A south side Indianapolis animal shelter must face a lawsuit from an adopter whose child was attacked by a dog with a history of aggression, the Indiana Court of Appeals ruled Thursday, reversing a trial court’s grant of summary judgment for the shelter.
In 2014, the Clinton County Humane Society received a dog named Grieg who was surrendered by his owner for not getting along with another dog in the household. Within the following year, Grieg was adopted out and returned by three separate owners, all of whom experienced aggression from the dog.
According to one adopter, Grieg lunged and bit her 2-year-old son, causing the child significant injuries. After that event, Grieg was surrendered to Marion County Animal Control, where a second adopter returned Greig after it also lunged at him.
Grieg’s third adopter, Mark Brown, returned the dog to the Southside Animal Shelter after it attacked Brown’s 6-year-old daughter, Brooke, who sustained injuries to her face that required surgery.
After Southside informed MCAC that it did not want Grieg back and refunded the Browns the adoption fee they paid for Grieg, the MCAC euthanized the dog. The Browns then sued Southside, Clinton County Humane Society, Indianapolis Animal Control Services and MCAC, alleging they were negligent. Brown also added claims that Southside committed fraud and constructive fraud when it represented that Grieg’s history was unknown on the adoption release.
The Marion Superior Court ultimately granted summary judgment to Southside, CCHS, Indianapolis Animal Control Services and MCAC in three separate orders, none of which provided any reasoning for its decision.
In response, the Browns appealed only the trial court’s grant of summary judgment for Southside in the case of Brooke Brown, By Next Friend, Mark Brown v. Southside Animal Shelter Inc, et al., 20A-CT-00066.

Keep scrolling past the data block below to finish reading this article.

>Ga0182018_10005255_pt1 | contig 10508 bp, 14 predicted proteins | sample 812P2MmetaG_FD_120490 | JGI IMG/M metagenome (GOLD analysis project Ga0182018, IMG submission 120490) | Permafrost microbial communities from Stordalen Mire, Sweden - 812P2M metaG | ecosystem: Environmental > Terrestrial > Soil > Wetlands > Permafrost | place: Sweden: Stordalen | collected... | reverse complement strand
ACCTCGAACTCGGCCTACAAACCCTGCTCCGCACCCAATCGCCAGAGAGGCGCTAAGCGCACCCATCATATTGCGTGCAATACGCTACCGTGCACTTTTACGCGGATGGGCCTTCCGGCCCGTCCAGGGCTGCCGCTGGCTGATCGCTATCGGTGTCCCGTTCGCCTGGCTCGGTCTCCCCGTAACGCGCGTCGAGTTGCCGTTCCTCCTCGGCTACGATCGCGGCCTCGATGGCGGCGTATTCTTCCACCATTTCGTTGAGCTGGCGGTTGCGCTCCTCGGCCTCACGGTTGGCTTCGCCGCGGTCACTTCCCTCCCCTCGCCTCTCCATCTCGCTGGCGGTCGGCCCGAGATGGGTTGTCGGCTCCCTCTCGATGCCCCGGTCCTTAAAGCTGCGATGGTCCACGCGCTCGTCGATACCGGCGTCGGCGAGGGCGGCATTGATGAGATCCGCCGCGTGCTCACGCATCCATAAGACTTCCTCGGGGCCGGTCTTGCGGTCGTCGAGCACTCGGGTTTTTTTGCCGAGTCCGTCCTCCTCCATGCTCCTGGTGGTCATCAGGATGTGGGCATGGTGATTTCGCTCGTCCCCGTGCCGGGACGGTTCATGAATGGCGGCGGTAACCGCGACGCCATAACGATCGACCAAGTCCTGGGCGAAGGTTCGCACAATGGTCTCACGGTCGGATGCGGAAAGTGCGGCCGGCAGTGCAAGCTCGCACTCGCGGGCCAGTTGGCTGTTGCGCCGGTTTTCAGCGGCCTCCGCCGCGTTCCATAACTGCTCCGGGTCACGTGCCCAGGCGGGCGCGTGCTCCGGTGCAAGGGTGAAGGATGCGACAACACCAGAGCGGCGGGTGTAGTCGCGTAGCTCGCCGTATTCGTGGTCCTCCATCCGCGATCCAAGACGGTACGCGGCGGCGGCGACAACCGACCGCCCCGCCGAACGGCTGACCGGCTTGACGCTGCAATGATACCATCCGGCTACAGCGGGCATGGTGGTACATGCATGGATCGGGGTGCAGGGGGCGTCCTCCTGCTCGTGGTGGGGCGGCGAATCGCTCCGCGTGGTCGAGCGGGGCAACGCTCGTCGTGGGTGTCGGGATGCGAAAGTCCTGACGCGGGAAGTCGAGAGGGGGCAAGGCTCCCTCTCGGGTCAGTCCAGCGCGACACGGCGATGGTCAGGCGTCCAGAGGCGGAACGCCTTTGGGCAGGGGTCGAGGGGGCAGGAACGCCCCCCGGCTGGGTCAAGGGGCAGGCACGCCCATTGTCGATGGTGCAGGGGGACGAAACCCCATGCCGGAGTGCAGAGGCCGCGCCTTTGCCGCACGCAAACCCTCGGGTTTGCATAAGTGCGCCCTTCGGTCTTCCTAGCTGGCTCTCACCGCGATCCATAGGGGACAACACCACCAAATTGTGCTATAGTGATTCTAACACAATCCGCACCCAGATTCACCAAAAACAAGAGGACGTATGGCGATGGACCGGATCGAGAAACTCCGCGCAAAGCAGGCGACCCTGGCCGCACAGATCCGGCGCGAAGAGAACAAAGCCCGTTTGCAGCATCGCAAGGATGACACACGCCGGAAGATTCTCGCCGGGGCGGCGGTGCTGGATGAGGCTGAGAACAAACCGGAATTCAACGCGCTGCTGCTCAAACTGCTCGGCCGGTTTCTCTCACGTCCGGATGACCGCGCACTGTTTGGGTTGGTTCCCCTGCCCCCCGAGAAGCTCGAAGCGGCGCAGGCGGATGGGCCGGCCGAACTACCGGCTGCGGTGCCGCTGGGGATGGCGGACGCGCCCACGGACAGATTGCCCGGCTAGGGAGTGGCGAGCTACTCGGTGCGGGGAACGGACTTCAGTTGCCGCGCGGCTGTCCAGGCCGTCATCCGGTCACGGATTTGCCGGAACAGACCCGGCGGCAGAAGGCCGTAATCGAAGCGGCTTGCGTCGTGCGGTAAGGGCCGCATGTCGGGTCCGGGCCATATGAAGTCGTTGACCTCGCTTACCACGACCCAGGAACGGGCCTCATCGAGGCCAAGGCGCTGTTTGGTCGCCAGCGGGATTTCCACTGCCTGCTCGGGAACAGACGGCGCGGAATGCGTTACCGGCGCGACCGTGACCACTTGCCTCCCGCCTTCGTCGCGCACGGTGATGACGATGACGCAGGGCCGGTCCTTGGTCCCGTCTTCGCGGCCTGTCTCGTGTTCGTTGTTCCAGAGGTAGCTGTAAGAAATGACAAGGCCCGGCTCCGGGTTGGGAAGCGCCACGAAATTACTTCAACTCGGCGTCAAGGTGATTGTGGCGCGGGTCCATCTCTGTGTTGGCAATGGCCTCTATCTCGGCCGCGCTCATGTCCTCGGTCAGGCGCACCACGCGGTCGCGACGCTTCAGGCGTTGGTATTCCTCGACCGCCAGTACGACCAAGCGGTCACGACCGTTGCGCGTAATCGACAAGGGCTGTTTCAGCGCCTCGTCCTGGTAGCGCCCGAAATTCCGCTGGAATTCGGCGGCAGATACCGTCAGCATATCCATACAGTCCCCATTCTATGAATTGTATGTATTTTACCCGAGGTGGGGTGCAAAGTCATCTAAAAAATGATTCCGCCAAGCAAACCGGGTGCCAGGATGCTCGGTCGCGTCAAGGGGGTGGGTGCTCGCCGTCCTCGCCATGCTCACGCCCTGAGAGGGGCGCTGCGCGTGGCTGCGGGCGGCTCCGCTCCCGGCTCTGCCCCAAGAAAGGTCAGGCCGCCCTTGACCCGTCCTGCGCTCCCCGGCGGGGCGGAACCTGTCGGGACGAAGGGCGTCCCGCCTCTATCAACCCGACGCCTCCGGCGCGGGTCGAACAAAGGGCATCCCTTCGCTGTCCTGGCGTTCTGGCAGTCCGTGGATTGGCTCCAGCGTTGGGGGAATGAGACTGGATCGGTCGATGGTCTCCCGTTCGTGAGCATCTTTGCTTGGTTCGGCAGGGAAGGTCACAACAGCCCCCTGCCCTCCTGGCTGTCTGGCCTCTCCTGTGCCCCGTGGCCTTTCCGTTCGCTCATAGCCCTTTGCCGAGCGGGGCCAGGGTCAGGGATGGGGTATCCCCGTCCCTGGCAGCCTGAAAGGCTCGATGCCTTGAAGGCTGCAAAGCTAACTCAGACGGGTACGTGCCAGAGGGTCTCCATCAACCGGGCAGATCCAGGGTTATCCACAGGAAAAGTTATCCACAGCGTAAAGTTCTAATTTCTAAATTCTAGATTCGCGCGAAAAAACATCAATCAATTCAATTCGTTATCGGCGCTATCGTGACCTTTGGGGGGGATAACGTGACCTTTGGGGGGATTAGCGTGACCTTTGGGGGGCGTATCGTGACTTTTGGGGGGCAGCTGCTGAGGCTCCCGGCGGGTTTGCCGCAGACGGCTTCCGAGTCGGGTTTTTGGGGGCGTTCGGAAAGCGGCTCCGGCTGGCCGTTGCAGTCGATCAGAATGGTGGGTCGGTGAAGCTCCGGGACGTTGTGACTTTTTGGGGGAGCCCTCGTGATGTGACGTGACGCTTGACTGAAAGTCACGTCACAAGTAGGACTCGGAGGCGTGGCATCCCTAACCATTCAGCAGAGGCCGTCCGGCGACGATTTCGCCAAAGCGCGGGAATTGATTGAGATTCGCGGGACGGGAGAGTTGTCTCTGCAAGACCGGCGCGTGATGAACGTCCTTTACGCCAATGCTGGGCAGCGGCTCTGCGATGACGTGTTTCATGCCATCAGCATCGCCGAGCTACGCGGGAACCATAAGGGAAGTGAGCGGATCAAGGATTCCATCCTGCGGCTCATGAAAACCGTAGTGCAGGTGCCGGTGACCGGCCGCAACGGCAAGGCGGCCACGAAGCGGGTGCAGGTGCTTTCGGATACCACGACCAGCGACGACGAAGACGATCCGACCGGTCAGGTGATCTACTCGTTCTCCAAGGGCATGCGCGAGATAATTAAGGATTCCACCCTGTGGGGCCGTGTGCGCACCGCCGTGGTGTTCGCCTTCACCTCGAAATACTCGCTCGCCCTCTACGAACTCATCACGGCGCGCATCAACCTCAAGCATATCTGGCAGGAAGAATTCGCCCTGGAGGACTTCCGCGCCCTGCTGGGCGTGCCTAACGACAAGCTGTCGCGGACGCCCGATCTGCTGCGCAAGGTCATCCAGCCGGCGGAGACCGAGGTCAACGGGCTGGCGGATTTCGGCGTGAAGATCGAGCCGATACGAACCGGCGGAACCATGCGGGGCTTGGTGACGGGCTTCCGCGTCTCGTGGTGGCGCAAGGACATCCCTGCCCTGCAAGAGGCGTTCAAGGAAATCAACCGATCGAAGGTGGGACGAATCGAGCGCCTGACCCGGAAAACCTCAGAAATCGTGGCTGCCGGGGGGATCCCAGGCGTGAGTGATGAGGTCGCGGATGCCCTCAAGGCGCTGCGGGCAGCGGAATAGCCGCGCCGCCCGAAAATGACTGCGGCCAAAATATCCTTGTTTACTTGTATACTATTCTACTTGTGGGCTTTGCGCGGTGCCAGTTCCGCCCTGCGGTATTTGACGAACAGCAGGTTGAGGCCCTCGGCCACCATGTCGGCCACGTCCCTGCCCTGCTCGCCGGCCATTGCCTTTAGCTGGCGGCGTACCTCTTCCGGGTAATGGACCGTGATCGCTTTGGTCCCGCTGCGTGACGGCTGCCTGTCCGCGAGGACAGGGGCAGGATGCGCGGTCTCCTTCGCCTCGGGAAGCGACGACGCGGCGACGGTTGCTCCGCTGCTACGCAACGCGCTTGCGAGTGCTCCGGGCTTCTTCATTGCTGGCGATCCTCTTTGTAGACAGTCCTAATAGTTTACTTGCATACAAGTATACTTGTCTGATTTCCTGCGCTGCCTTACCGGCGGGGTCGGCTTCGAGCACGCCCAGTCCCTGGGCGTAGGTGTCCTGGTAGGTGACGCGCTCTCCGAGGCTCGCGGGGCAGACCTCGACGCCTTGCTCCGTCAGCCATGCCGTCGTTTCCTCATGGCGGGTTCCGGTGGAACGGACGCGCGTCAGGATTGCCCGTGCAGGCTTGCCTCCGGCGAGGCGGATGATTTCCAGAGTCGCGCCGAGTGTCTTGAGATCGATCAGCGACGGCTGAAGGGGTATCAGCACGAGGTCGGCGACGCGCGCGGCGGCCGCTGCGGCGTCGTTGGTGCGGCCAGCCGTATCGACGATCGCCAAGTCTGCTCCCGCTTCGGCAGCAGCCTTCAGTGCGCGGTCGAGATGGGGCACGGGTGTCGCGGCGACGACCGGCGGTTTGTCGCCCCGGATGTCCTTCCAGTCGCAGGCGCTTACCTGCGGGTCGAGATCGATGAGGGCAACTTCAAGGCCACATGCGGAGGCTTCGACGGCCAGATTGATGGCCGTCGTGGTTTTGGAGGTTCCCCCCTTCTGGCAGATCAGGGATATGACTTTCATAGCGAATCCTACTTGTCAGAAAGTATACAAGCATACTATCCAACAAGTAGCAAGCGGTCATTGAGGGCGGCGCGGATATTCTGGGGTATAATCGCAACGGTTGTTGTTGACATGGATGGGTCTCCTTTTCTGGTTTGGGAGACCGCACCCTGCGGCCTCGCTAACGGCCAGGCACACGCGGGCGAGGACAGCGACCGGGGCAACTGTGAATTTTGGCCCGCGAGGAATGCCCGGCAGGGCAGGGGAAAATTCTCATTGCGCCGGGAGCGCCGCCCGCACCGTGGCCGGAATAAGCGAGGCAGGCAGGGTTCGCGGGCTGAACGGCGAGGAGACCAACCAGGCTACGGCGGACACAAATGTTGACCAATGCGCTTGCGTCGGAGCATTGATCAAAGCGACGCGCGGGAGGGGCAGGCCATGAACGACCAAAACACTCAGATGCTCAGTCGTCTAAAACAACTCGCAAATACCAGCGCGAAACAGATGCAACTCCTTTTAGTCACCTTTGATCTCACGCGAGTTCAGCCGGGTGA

The Indiana Court of Appeals ultimately reversed for the Browns, holding that Southside, as the owner and/or keeper of Grieg, had a duty to inform the Browns of Grieg’s “vicious characteristics” so far as it knew, or to the extent such knowledge was ascertainable by the exercise of reasonable care.
“The parties disagree as to whether Southside knew, or should have known by exercise of reasonable care, of Grieg’s past aggressions. For example, Southside contends (Darcie) Kurtz was not an employee or volunteer at the time of Grieg’s arrival at Southside, and thus any information CCHS gave Kurtz could not be considered information given to Southside by virtue of Kurtz as Southside’s agent. The Browns maintain Kurtz was a volunteer at Southside at the time relevant to this action. Further, there also remains a question of fact regarding whether Southside exercised reasonable care in ascertaining Grieg’s behavioral history prior to allowing the Browns to adopt him. As we have determined Southside had a duty to Brown, significant issues of material fact preclude summary judgment in this action,” Judge Melissa May wrote for the appellate court.
The appellate court remanded for proceedings consistent with its opinion.